‘We the People’ Musical Moments, Ranked

SPOILER ALERT: Do not read if you have not yet watched “We the People,” streaming now on Netflix.

“We the People,” doesn’t just teach civics, it also mixes music and animation as storytelling devices to get its message across to adults and kids alike.

Each of the 10 episodes of the series created by Chris Nee and also executive produced by Barack and Michelle Obama clock in at under five minutes but still manage to cover everything from the electoral system to taxes to Federal vs. State Power. Each also features an original song featuring new music from H.E.R., Janelle Monáe, Brandi Carlile, Lin-Manuel Miranda, Adam Lambert, Cordae, Bebe Rexha, KYLE and Andra Day. One even includes poet Amanda Gorman.

The songs are a call to action, allowing audiences to connect through the power of music, but also the message. Each episode has its own unique sound and music working in tandem with the artist as it tells the story.

Here, Variety ranks the musical moments that make up “We the People.”

10. Federal vs. State Power (Episode 6)

Song title: “Link Up”
Performed by: KYLE
Written by: Kyle Harvey and Tim van Berkestijn
Produced by: Benny Sings
Courtesy of Independently Popular/Atlantic Recording Corporation
Directed by: Tim Rauch
Studio: Titmouse

KYLE spells out the difference between the federal government, its power and the state power. A smooth beat explains federalism with unique characters set in a vivid world reminiscent of “Spongebob Squarepants” — and that’s not a bad thing.

“Link Up” is a slow jam wrapped up with a mean guitar riff. While it’s not as catchy as its counterparts, it serves its purpose.

9. The First Amendment (Episode 5)

Song title: “Speak Your Mind”
Performed by: Brandi Carlile
Written by: Brandi Carlile
Produced by: Brandi Carlile, Phil Hanseroth and Tim Hanseroth
Courtesy of Elektra Records
Directed by: Mabel Ye
Studio: Titmouse

Brandi Carlile brings a flavor of Americana to the fifth episode titled “The First Amendment.”

A simple guitar and powerhouse vocal encourages the young to speak their mind, while the animation features a young guitarist who speaks their voice running from the menacing figures. “Knowledge is power,” Carlile stresses.

The message is one of unity. “Remember no one can silence the masses, no one can stop you from speaking your mind,” she sings as the catchy song fades.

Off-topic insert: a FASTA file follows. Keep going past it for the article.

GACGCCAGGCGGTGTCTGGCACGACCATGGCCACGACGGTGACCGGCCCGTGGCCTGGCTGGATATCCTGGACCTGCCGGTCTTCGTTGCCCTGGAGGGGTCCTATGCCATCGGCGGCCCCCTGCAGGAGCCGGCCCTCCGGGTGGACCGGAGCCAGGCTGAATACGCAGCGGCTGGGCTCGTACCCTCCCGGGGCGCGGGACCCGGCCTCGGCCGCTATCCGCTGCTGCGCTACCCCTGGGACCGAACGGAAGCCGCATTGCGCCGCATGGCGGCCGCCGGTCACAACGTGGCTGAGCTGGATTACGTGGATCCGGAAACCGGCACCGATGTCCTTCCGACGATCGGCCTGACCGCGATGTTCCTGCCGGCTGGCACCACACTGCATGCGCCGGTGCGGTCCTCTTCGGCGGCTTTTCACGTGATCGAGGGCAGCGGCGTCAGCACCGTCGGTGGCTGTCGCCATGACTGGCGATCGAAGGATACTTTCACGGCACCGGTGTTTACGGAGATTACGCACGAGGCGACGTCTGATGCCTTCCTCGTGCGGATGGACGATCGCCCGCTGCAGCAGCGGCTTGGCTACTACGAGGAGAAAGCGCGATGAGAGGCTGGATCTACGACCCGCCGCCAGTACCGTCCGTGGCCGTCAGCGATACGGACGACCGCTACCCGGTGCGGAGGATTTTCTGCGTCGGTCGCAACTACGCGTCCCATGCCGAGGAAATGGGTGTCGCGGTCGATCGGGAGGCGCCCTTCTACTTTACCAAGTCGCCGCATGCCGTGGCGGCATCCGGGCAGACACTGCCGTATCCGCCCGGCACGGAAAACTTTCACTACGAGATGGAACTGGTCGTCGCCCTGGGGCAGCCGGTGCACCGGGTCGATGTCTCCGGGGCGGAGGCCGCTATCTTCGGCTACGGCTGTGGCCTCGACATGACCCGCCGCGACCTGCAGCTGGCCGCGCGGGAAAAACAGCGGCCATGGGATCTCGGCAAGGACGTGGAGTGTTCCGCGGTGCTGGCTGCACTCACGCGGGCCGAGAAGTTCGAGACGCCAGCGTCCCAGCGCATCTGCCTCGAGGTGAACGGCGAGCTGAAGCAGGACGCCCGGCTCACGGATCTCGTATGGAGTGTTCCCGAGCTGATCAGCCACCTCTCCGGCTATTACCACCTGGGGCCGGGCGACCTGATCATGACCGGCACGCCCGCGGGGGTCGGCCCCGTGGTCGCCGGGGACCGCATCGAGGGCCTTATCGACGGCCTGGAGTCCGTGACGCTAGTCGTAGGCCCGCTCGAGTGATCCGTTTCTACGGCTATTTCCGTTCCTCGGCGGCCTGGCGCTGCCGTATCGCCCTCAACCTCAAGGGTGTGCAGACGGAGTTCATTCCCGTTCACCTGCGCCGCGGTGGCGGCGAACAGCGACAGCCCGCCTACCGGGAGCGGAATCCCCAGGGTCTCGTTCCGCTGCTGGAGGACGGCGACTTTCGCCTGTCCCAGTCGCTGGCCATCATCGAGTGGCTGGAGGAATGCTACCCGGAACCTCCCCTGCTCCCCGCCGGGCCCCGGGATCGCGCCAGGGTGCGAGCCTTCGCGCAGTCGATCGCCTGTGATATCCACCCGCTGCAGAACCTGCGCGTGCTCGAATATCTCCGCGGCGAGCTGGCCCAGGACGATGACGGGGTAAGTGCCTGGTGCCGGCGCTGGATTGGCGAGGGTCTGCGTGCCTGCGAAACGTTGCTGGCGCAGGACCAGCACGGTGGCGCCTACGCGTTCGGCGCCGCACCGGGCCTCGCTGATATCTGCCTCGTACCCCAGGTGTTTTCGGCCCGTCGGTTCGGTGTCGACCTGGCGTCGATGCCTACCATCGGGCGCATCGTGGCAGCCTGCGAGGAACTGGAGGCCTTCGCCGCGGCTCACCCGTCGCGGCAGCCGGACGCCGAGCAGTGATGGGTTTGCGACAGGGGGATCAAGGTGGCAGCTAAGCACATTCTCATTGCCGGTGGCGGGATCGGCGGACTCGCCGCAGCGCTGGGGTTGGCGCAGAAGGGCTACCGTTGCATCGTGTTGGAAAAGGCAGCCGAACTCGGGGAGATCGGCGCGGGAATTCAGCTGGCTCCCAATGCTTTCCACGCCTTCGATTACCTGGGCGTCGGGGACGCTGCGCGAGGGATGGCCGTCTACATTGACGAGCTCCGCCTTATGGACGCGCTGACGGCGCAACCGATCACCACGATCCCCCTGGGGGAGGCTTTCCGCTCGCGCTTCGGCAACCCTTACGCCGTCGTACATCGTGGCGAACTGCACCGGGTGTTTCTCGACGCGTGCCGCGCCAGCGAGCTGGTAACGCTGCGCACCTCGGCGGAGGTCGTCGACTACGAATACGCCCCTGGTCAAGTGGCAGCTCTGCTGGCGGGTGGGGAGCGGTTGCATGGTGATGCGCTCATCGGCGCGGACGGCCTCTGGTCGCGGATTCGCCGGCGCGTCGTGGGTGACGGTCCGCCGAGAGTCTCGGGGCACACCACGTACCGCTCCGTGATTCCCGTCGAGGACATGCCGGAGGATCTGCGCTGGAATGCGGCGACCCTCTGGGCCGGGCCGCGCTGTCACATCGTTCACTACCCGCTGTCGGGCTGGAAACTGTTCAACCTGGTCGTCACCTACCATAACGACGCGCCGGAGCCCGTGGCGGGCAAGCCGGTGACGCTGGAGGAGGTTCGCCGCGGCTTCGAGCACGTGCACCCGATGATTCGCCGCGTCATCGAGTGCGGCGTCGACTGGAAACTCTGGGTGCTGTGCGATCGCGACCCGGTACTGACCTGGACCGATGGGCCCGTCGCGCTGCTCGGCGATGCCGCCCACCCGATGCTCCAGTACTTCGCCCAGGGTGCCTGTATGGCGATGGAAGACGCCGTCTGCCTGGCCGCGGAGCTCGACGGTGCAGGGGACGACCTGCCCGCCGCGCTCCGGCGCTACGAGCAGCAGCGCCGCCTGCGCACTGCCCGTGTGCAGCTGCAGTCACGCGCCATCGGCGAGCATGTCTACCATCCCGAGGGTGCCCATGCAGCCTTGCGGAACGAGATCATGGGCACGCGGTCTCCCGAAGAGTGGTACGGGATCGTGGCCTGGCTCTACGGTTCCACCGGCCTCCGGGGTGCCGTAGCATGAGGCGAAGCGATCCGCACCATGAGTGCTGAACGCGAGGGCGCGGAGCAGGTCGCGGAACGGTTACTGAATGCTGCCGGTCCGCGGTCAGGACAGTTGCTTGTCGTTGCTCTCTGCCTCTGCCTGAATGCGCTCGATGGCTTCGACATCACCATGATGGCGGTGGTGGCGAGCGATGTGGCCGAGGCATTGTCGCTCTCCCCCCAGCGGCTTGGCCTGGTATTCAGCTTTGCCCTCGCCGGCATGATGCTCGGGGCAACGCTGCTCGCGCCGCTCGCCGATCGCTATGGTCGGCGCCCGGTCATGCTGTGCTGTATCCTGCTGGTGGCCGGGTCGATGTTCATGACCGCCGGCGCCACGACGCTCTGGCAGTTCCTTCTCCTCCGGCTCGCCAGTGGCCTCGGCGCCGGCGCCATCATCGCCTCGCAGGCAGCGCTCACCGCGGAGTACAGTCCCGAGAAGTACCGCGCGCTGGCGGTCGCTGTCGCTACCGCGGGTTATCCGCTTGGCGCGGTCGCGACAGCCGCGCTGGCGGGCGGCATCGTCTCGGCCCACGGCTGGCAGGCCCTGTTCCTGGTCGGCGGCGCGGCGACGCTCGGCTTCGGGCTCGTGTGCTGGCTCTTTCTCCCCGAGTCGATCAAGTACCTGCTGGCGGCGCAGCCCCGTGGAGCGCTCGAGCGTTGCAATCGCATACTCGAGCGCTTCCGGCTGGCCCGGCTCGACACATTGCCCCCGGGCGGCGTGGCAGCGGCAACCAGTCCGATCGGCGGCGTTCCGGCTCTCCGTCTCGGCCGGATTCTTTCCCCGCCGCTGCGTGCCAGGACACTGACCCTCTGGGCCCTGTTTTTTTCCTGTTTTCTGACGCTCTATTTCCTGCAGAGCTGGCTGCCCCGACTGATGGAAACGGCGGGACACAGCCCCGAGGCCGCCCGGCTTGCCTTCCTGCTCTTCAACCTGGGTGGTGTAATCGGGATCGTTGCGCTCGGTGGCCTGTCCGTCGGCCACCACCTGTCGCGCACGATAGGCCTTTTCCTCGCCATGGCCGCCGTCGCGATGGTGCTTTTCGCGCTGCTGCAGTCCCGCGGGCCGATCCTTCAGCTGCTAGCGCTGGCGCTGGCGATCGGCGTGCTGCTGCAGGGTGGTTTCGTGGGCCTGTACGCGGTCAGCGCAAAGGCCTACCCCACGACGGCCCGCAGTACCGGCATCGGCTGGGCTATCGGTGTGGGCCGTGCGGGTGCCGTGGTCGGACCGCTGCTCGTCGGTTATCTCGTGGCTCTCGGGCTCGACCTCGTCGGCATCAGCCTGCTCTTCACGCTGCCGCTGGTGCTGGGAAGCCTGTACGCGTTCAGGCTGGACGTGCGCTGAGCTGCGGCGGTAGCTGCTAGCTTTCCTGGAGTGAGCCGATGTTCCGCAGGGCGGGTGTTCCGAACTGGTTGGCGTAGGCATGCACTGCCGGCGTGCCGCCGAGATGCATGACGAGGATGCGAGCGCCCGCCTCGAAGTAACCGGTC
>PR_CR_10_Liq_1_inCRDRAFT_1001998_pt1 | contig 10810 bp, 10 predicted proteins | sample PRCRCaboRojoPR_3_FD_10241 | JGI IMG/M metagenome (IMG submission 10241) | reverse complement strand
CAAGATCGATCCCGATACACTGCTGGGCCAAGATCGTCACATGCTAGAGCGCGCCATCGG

8. Taxes (Episode 3)

Song title: “Taxes”
Performed by: Cordae
Written by: Cordae Dunston, David Charles Marshall Biral, and Denzel Michael-Akil Baptiste
Produced by: Take A Daytrip
Courtesy of Art at War/Atlantic Recording Corporation
Directed by: Victoria Vincent
Studio: Titmouse

Rapper Cordae breaks down the concept, simplifying why taxes need to be paid in under five minutes. Directed by Victoria Vincent, cats are used to illustrate the video and tell this history lesson. The message is that everyone needs to pay taxes, punching the chorus with the lyrics, “Little homey, you better pay your tax.”

7. The Courts (Episode 8)

Song title: “All Rise”
Performed by: Andra Day
Written by: Michelle Lewis, Kay Hanley, Daniel Petty, Andra Day, and Oak Felder
Produced by: Oak for GO! Music/The Orphanage
Courtesy of Buskin Entertainment/Warner Records
Directed by: Daron Nefcy
Studio: Titmouse

Oscar nominee Andra Day delivers a story about key court cases that mark American history. “West Coast Hotel Company v. Parrish” and “Island Trees School District v. Pico” are just two cases that appear with text explaining what made them landmark cases.

Day’s “All Rise” is as much an anthem as a soulful song, incorporating social justice with a catchy beat.

6. We the People (Episode 9)

Song title: “Stronger”
Performed by: Janelle Monáe
Written by: Janelle Monáe Robinson and Nathaniel Irvin, III Produced by: Nate “Rocket” Wonder
Courtesy of Wondaland Records/Bad Boy Records
Directed by: Everett Downing
Studio: Buck

Janelle Monaé delivers a strong song here about the fight for justice and unity in her message.

An advocate for voting rights who penned the song “Turntables” for the Stacey Abrams documentary “All In: The Fight for Democracy, Monaé is once again gets to sing about those in “Stronger.” But unity, liberty and equality are all also covered in this reggae-infused number.